Tonight’s post is more about judging a book after you read it. Strictly speaking, there are no bad books. If just one person genuinely likes your story, just for the story itself, not because that person owes you money, then your book is good. And the difference between books lies in the number of people who like that book. That doesn’t necessarily make bestsellers the best books in the world.
The thing is, there isn’t a best book in the world, there isn’t a greatest writer. No one can give you this title, and no one will ever be unanimously considered to be the best writer ever.
Like the Roman saying, “De gustibus non est disputandum.” It’s all a matter of taste. Art is subjective.
Maybe it’s a good idea to compare books. But in that case, it all falls down to which books you’re comparing. If you compare, let’s say, The Great Gatsby with any other book, it will be hard to find another book that will be at least as good. But this is just a biased opinion of mine; maybe you hate The Great Gatsby and every other novel will feel like a literary masterpiece when compared to it.
Yesterday I was talking with a friend about books and such and we ended up talking about reading as the least favorite pastime of this new century. And well, I said that it all comes down to a lot of factors. If you take someone with little or no education, someone who never even read the mandatory readings in school, and give them Ulysses, they’ll never read another book again. Education plays an important part.
Henry David Thoreau once said that one must read the best books first because otherwise he may not have a chance to read them.
If you read commercial fiction, or, don’t know, thrillers, or simply easy stuff, like Coehlo’s inspirational ramblings, you won’t be very fond of more elaborate works of art. If you like fast-paced detective stories, then you won’t really enjoy reading Anna Karenina. It’s a matter of preferences. That I can cope with. I have nothing against commercial fiction, either. Heaven forbid, I’ve read Dan Brown (I really enjoyed The DaVinci Code), Paulo Coehlo (The Winner Stands Alone was rather good), and other such examples. Hell, I’ve even read Twilight and its mainstream/erotic counterpart Fifty Shades of Grey.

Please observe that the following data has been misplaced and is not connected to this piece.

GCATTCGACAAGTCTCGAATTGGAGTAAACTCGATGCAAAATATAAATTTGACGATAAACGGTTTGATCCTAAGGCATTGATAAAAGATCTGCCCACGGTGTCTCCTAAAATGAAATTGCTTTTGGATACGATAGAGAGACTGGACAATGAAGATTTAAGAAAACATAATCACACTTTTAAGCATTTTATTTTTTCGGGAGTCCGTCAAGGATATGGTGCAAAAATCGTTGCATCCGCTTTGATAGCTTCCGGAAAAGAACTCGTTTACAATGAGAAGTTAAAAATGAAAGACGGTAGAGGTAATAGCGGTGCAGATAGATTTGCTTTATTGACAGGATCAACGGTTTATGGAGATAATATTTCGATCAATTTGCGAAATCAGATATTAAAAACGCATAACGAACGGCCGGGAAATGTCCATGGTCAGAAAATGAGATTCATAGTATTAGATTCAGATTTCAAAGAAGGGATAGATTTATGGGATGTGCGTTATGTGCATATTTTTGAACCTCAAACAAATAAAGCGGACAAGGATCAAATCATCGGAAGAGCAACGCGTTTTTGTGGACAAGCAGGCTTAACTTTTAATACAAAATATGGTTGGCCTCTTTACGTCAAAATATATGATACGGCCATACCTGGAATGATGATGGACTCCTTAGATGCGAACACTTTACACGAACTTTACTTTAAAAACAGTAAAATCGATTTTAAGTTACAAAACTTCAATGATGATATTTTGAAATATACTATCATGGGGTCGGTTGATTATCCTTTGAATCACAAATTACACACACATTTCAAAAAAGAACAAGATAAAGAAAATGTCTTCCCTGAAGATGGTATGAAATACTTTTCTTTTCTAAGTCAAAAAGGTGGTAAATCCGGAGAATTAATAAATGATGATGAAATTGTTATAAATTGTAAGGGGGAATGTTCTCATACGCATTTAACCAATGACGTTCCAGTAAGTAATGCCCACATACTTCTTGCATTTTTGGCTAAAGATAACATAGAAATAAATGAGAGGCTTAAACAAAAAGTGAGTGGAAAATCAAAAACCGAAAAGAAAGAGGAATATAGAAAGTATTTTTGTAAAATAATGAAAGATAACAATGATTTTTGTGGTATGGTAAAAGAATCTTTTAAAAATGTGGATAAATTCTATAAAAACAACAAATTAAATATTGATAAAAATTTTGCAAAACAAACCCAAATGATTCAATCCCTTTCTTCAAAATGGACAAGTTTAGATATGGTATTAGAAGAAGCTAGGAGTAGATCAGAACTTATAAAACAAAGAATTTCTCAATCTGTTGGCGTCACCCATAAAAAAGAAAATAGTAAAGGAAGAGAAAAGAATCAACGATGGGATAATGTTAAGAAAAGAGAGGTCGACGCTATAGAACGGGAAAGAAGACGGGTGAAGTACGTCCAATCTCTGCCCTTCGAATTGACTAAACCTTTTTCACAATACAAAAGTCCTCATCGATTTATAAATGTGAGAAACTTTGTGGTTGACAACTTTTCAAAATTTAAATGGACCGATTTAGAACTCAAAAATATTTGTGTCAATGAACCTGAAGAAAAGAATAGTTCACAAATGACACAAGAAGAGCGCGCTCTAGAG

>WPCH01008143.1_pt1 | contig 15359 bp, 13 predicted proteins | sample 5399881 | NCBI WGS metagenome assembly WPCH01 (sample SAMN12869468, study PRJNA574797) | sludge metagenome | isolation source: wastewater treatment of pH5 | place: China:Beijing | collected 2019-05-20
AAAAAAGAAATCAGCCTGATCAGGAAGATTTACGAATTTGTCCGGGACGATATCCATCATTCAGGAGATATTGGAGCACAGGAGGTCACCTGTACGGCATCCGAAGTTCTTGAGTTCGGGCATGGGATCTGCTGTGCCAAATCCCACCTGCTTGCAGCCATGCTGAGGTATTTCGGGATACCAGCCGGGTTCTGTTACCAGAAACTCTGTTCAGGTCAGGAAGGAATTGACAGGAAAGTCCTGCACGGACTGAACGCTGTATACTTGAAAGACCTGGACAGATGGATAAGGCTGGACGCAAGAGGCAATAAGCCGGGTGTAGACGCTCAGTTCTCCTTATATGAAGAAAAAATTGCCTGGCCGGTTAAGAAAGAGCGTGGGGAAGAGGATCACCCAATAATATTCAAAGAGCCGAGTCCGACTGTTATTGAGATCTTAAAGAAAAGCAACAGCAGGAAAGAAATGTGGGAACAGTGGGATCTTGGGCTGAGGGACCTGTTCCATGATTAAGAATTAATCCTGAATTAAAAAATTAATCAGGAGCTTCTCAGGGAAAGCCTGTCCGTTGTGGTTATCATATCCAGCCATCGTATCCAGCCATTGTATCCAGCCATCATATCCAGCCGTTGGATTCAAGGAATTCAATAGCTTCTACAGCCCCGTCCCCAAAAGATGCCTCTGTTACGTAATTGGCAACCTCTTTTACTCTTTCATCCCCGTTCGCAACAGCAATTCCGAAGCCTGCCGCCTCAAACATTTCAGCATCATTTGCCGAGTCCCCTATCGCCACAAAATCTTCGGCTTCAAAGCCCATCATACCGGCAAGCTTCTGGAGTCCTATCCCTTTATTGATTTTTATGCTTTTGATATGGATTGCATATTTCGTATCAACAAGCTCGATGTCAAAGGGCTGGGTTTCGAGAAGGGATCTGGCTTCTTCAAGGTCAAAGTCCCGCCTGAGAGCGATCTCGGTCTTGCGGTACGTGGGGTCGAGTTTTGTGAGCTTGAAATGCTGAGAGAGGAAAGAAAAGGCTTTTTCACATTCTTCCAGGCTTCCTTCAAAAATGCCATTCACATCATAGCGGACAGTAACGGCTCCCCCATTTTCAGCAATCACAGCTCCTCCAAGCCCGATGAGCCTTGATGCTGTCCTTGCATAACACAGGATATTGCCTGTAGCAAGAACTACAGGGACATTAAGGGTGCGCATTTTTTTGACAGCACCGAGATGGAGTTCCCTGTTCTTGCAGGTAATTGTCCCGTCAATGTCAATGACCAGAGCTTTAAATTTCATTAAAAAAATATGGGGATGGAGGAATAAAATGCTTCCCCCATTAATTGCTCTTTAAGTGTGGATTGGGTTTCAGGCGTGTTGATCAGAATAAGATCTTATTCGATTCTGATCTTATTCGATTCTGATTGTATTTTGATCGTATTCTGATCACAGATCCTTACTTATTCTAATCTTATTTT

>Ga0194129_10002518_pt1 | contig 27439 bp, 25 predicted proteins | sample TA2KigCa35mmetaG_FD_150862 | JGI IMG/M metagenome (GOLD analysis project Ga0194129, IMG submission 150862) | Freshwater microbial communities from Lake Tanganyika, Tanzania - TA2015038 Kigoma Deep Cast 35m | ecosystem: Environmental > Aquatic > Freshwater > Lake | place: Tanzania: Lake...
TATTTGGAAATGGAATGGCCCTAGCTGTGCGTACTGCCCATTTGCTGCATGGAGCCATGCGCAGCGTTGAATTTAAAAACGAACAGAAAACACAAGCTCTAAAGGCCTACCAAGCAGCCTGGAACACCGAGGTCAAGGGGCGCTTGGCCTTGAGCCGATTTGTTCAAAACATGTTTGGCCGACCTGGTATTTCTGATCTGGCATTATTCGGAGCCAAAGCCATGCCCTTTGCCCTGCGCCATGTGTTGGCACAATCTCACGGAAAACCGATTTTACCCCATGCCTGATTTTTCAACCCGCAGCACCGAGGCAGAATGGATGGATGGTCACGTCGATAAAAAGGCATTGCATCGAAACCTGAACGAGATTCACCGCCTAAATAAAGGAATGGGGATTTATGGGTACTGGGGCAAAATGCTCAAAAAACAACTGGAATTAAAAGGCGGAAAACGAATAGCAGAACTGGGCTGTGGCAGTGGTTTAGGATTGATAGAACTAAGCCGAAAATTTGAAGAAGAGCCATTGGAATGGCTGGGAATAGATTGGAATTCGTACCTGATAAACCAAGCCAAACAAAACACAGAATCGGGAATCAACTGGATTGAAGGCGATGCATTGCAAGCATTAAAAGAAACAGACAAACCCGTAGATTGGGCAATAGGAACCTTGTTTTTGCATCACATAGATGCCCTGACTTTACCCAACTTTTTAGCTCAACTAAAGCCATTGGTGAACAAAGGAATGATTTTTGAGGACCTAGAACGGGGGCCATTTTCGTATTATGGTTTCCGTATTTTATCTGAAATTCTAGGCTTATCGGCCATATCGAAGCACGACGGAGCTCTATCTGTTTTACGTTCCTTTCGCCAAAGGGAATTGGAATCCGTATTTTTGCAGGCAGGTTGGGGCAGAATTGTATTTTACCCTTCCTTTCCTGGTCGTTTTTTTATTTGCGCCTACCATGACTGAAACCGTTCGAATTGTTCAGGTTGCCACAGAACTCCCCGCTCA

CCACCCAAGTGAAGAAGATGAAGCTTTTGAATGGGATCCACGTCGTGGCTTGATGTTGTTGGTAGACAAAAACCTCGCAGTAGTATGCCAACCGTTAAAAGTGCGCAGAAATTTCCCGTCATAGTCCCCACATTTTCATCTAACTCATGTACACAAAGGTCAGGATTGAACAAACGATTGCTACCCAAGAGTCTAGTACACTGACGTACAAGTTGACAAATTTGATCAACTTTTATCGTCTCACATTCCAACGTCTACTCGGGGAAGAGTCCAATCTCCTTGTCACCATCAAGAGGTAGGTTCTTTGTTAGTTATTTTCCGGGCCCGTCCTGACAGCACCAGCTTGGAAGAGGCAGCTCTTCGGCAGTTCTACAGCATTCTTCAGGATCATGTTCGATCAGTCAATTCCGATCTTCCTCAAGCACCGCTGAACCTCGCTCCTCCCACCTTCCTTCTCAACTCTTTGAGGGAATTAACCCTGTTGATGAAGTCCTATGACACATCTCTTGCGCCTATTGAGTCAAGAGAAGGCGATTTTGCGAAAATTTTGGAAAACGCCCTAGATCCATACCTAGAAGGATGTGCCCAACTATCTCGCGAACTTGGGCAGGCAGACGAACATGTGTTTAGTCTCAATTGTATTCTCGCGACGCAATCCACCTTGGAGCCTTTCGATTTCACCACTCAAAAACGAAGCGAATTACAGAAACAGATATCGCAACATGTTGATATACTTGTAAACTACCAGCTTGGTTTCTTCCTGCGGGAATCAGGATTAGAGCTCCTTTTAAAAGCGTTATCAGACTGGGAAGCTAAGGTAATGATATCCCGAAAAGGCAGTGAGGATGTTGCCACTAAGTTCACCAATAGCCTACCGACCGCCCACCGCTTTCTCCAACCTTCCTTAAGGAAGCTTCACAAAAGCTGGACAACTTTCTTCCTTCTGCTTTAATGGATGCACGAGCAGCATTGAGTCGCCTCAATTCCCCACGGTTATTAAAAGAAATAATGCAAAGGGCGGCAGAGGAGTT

What I don’t like is calling an author or a book the greatest. No, it’s wrong, and it starts useless flame wars on forums, and sometimes even street fights among hipsters. My favorite, that’s the word to use. My favorite author, my favorite book.
But what really makes it easy for me to enjoy such a vast array of books from all kinds of genre, is that I judge books solely on what they wish to achieve. More commercial books want simply to entertain. That’s okay. They sell a lot because they make up for an easy read. The Catcher in the Rye is an example of a great book, which had great commercial success simply because it made for an easy and fast read.
So what I’m really trying to say is this: ask yourself what does the author of this book want to achieve? What is this novel trying to be? If it wants to be a literary masterpiece worthy of a Nobel Prize, and it’s just a convoluted mess of cliches and incessant ramblings, than it fails lamentably.
Let me give you an example. Frederic Beigbeder. He’s one of my favorite authors. Very witty prose, lots of sex, alcohol, drugs, and swearing. Usually he writes in the present tense, which makes for a very fast read. It’s entertaining, and I read it because it’s like going for a dive after you’ve slept on the beach for two hours. It’s exhilarating and fresh, and sometimes it’s damn funny, other times sad. And I read it as it is, because I’m making a compromise here, and it’s not that clear of the author’s intentions anyway. But Beigbeder wants to be one of those great writers, the ones with lots of literary awards (he even set up his own award in France), the ones that get inducted in Academies and are offered prestigious grants. But no one takes him seriously.
Some writers set a ridiculously high level of expectation for their stories. They want them to be something they’re not.
Another example is Fitzgerald. His short stories are cute things, easy to read, easy to digest. They were written mostly because he had to finance his eccentric lifestyle somehow. But in his novels he uses a different style; one that most people wouldn’t consider to be highly marketable. I believe he wanted something different from his novels; he longed after a sort of artistic immortality, some sort of critical success, not just plain, old cash. So judging his novels as aspiring for the same level of success as his stories isn’t going to work out.
Or Stephen King for that matter. He sold, what, 350 million or so books? He’s a good writer, not brilliant, but his stories are impeccable, and he’s, if not the best, one of the top storytellers of this century. His success lies in his ideas, not in the execution. And he appeals to a far broader audience than, let’s say, Thomas Pynchon or Don DeLillo.
That’s how I judge a book.